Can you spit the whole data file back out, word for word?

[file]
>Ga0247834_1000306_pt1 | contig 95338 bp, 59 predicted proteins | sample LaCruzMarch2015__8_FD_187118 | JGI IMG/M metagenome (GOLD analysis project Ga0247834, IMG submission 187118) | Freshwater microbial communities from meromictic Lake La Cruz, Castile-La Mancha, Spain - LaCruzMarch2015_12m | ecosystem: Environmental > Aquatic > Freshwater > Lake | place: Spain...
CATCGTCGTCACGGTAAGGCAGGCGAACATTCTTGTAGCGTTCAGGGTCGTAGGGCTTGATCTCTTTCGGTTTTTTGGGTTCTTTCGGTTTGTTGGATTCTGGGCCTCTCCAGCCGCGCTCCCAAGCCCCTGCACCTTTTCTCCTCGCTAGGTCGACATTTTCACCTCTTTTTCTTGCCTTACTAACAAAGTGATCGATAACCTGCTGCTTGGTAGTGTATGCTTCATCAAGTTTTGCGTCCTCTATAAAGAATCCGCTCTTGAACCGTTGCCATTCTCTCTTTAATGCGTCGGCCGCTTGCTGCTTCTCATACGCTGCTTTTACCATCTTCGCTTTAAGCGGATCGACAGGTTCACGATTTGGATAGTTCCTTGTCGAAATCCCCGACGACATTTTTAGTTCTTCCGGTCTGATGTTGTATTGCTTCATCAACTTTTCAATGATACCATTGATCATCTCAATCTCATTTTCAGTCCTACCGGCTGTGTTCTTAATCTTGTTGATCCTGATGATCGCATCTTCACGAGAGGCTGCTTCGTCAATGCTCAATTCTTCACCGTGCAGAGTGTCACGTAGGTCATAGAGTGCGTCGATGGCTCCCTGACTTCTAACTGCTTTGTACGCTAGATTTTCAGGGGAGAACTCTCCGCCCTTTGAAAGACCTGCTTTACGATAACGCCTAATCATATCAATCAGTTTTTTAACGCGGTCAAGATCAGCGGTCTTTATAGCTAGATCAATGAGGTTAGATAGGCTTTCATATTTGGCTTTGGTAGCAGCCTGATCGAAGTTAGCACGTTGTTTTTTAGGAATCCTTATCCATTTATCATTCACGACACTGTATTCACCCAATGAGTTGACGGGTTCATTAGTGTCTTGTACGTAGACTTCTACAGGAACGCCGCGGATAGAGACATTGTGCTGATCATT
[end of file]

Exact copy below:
>Ga0247834_1000306_pt1 | contig 95338 bp, 59 predicted proteins | sample LaCruzMarch2015__8_FD_187118 | JGI IMG/M metagenome (GOLD analysis project Ga0247834, IMG submission 187118) | Freshwater microbial communities from meromictic Lake La Cruz, Castile-La Mancha, Spain - LaCruzMarch2015_12m | ecosystem: Environmental > Aquatic > Freshwater > Lake | place: Spain...
CATCGTCGTCACGGTAAGGCAGGCGAACATTCTTGTAGCGTTCAGGGTCGTAGGGCTTGATCTCTTTCGGTTTTTTGGGTTCTTTCGGTTTGTTGGATTCTGGGCCTCTCCAGCCGCGCTCCCAAGCCCCTGCACCTTTTCTCCTCGCTAGGTCGACATTTTCACCTCTTTTTCTTGCCTTACTAACAAAGTGATCGATAACCTGCTGCTTGGTAGTGTATGCTTCATCAAGTTTTGCGTCCTCTATAAAGAATCCGCTCTTGAACCGTTGCCATTCTCTCTTTAATGCGTCGGCCGCTTGCTGCTTCTCATACGCTGCTTTTACCATCTTCGCTTTAAGCGGATCGACAGGTTCACGATTTGGATAGTTCCTTGTCGAAATCCCCGACGACATTTTTAGTTCTTCCGGTCTGATGTTGTATTGCTTCATCAACTTTTCAATGATACCATTGATCATCTCAATCTCATTTTCAGTCCTACCGGCTGTGTTCTTAATCTTGTTGATCCTGATGATCGCATCTTCACGAGAGGCTGCTTCGTCAATGCTCAATTCTTCACCGTGCAGAGTGTCACGTAGGTCATAGAGTGCGTCGATGGCTCCCTGACTTCTAACTGCTTTGTACGCTAGATTTTCAGGGGAGAACTCTCCGCCCTTTGAAAGACCTGCTTTACGATAACGCCTAATCATATCAATCAGTTTTTTAACGCGGTCAAGATCAGCGGTCTTTATAGCTAGATCAATGAGGTTAGATAGGCTTTCATATTTGGCTTTGGTAGCAGCCTGATCGAAGTTAGCACGTTGTTTTTTAGGAATCCTTATCCATTTATCATTCACGACACTGTATTCACCCAATGAGTTGACGGGTTCATTAGTGTCTTGTACGTAGACTTCTACAGGAACGCCGCGGATAGAGACATTGTGCTGATCATT